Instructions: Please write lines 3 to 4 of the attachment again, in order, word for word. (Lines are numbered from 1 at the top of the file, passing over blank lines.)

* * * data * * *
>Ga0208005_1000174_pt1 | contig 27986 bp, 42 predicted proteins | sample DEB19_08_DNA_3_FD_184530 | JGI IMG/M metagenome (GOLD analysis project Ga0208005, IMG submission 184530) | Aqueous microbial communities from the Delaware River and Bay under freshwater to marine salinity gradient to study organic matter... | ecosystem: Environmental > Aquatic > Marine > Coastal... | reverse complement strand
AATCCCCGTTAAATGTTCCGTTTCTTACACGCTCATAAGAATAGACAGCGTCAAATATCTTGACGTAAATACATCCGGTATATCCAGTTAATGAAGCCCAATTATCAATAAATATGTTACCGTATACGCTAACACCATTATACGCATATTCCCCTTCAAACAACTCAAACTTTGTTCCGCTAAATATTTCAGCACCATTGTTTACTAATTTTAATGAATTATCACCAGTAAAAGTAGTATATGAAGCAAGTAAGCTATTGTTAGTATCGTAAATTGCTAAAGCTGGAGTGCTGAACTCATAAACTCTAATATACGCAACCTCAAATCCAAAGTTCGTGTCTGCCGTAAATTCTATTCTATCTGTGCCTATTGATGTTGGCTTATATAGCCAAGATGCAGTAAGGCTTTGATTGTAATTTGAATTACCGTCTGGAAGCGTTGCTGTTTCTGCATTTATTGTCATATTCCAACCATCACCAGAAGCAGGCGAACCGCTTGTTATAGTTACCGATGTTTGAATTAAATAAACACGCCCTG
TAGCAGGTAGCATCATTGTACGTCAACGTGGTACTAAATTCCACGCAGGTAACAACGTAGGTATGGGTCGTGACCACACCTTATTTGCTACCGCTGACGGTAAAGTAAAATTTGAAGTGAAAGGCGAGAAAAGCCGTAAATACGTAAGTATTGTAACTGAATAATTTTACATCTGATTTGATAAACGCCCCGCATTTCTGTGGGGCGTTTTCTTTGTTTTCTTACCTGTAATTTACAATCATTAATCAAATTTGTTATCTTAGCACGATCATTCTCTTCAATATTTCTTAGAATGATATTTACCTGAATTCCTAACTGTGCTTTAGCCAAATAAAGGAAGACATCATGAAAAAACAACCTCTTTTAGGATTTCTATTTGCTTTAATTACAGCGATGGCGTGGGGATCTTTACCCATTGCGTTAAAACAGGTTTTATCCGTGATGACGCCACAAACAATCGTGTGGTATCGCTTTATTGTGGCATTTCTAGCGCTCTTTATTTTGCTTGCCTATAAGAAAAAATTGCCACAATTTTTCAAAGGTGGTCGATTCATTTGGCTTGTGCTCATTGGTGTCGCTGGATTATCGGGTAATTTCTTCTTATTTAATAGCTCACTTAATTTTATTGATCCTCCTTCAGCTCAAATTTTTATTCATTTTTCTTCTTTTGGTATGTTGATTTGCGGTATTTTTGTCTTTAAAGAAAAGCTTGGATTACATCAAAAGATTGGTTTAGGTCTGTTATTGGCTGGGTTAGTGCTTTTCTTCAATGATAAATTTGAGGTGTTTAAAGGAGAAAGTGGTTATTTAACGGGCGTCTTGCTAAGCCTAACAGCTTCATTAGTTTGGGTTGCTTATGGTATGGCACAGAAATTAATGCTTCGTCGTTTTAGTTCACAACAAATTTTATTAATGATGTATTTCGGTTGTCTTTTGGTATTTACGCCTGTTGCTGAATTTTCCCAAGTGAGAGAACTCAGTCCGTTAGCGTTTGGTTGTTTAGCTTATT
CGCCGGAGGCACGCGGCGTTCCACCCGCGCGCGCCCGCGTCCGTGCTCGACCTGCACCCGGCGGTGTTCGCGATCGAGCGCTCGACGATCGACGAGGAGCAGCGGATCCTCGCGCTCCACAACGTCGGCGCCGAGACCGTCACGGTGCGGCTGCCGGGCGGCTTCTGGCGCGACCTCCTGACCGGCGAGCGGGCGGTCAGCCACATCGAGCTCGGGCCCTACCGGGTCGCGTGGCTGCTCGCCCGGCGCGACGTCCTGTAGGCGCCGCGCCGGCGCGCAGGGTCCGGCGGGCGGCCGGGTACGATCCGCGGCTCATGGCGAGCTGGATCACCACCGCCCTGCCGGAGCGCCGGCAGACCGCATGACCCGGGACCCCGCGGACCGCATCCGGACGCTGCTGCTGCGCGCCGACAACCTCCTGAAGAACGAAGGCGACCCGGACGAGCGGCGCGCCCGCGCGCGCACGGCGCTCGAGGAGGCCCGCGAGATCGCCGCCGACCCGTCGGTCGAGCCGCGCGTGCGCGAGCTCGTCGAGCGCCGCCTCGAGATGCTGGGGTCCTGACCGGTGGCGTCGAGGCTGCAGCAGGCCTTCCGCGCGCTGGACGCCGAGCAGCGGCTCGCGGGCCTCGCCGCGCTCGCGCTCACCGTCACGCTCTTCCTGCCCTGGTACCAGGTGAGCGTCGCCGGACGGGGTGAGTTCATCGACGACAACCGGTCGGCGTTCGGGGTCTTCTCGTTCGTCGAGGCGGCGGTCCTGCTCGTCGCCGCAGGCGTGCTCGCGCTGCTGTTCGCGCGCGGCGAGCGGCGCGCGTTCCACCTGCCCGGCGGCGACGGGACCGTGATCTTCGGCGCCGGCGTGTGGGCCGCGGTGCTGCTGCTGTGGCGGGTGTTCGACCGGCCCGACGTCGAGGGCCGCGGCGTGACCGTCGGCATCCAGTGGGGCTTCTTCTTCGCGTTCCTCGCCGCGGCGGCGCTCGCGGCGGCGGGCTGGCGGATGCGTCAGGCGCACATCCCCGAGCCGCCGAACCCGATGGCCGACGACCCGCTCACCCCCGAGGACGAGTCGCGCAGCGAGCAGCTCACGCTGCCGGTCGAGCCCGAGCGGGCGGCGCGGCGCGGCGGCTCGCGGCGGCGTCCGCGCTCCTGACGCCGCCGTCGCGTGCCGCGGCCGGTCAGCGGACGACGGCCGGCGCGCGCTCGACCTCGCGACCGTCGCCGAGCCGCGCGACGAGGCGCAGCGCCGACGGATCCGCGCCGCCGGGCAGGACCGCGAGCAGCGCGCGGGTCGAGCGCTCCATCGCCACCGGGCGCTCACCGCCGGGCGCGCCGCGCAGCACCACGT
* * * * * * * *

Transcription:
TAGCAGGTAGCATCATTGTACGTCAACGTGGTACTAAATTCCACGCAGGTAACAACGTAGGTATGGGTCGTGACCACACCTTATTTGCTACCGCTGACGGTAAAGTAAAATTTGAAGTGAAAGGCGAGAAAAGCCGTAAATACGTAAGTATTGTAACTGAATAATTTTACATCTGATTTGATAAACGCCCCGCATTTCTGTGGGGCGTTTTCTTTGTTTTCTTACCTGTAATTTACAATCATTAATCAAATTTGTTATCTTAGCACGATCATTCTCTTCAATATTTCTTAGAATGATATTTACCTGAATTCCTAACTGTGCTTTAGCCAAATAAAGGAAGACATCATGAAAAAACAACCTCTTTTAGGATTTCTATTTGCTTTAATTACAGCGATGGCGTGGGGATCTTTACCCATTGCGTTAAAACAGGTTTTATCCGTGATGACGCCACAAACAATCGTGTGGTATCGCTTTATTGTGGCATTTCTAGCGCTCTTTATTTTGCTTGCCTATAAGAAAAAATTGCCACAATTTTTCAAAGGTGGTCGATTCATTTGGCTTGTGCTCATTGGTGTCGCTGGATTATCGGGTAATTTCTTCTTATTTAATAGCTCACTTAATTTTATTGATCCTCCTTCAGCTCAAATTTTTATTCATTTTTCTTCTTTTGGTATGTTGATTTGCGGTATTTTTGTCTTTAAAGAAAAGCTTGGATTACATCAAAAGATTGGTTTAGGTCTGTTATTGGCTGGGTTAGTGCTTTTCTTCAATGATAAATTTGAGGTGTTTAAAGGAGAAAGTGGTTATTTAACGGGCGTCTTGCTAAGCCTAACAGCTTCATTAGTTTGGGTTGCTTATGGTATGGCACAGAAATTAATGCTTCGTCGTTTTAGTTCACAACAAATTTTATTAATGATGTATTTCGGTTGTCTTTTGGTATTTACGCCTGTTGCTGAATTTTCCCAAGTGAGAGAACTCAGTCCGTTAGCGTTTGGTTGTTTAGCTTATT
CGCCGGAGGCACGCGGCGTTCCACCCGCGCGCGCCCGCGTCCGTGCTCGACCTGCACCCGGCGGTGTTCGCGATCGAGCGCTCGACGATCGACGAGGAGCAGCGGATCCTCGCGCTCCACAACGTCGGCGCCGAGACCGTCACGGTGCGGCTGCCGGGCGGCTTCTGGCGCGACCTCCTGACCGGCGAGCGGGCGGTCAGCCACATCGAGCTCGGGCCCTACCGGGTCGCGTGGCTGCTCGCCCGGCGCGACGTCCTGTAGGCGCCGCGCCGGCGCGCAGGGTCCGGCGGGCGGCCGGGTACGATCCGCGGCTCATGGCGAGCTGGATCACCACCGCCCTGCCGGAGCGCCGGCAGACCGCATGACCCGGGACCCCGCGGACCGCATCCGGACGCTGCTGCTGCGCGCCGACAACCTCCTGAAGAACGAAGGCGACCCGGACGAGCGGCGCGCCCGCGCGCGCACGGCGCTCGAGGAGGCCCGCGAGATCGCCGCCGACCCGTCGGTCGAGCCGCGCGTGCGCGAGCTCGTCGAGCGCCGCCTCGAGATGCTGGGGTCCTGACCGGTGGCGTCGAGGCTGCAGCAGGCCTTCCGCGCGCTGGACGCCGAGCAGCGGCTCGCGGGCCTCGCCGCGCTCGCGCTCACCGTCACGCTCTTCCTGCCCTGGTACCAGGTGAGCGTCGCCGGACGGGGTGAGTTCATCGACGACAACCGGTCGGCGTTCGGGGTCTTCTCGTTCGTCGAGGCGGCGGTCCTGCTCGTCGCCGCAGGCGTGCTCGCGCTGCTGTTCGCGCGCGGCGAGCGGCGCGCGTTCCACCTGCCCGGCGGCGACGGGACCGTGATCTTCGGCGCCGGCGTGTGGGCCGCGGTGCTGCTGCTGTGGCGGGTGTTCGACCGGCCCGACGTCGAGGGCCGCGGCGTGACCGTCGGCATCCAGTGGGGCTTCTTCTTCGCGTTCCTCGCCGCGGCGGCGCTCGCGGCGGCGGGCTGGCGGATGCGTCAGGCGCACATCCCCGAGCCGCCGAACCCGATGGCCGACGACCCGCTCACCCCCGAGGACGAGTCGCGCAGCGAGCAGCTCACGCTGCCGGTCGAGCCCGAGCGGGCGGCGCGGCGCGGCGGCTCGCGGCGGCGTCCGCGCTCCTGACGCCGCCGTCGCGTGCCGCGGCCGGTCAGCGGACGACGGCCGGCGCGCGCTCGACCTCGCGACCGTCGCCGAGCCGCGCGACGAGGCGCAGCGCCGACGGATCCGCGCCGCCGGGCAGGACCGCGAGCAGCGCGCGGGTCGAGCGCTCCATCGCCACCGGGCGCTCACCGCCGGGCGCGCCGCGCAGCACCACGT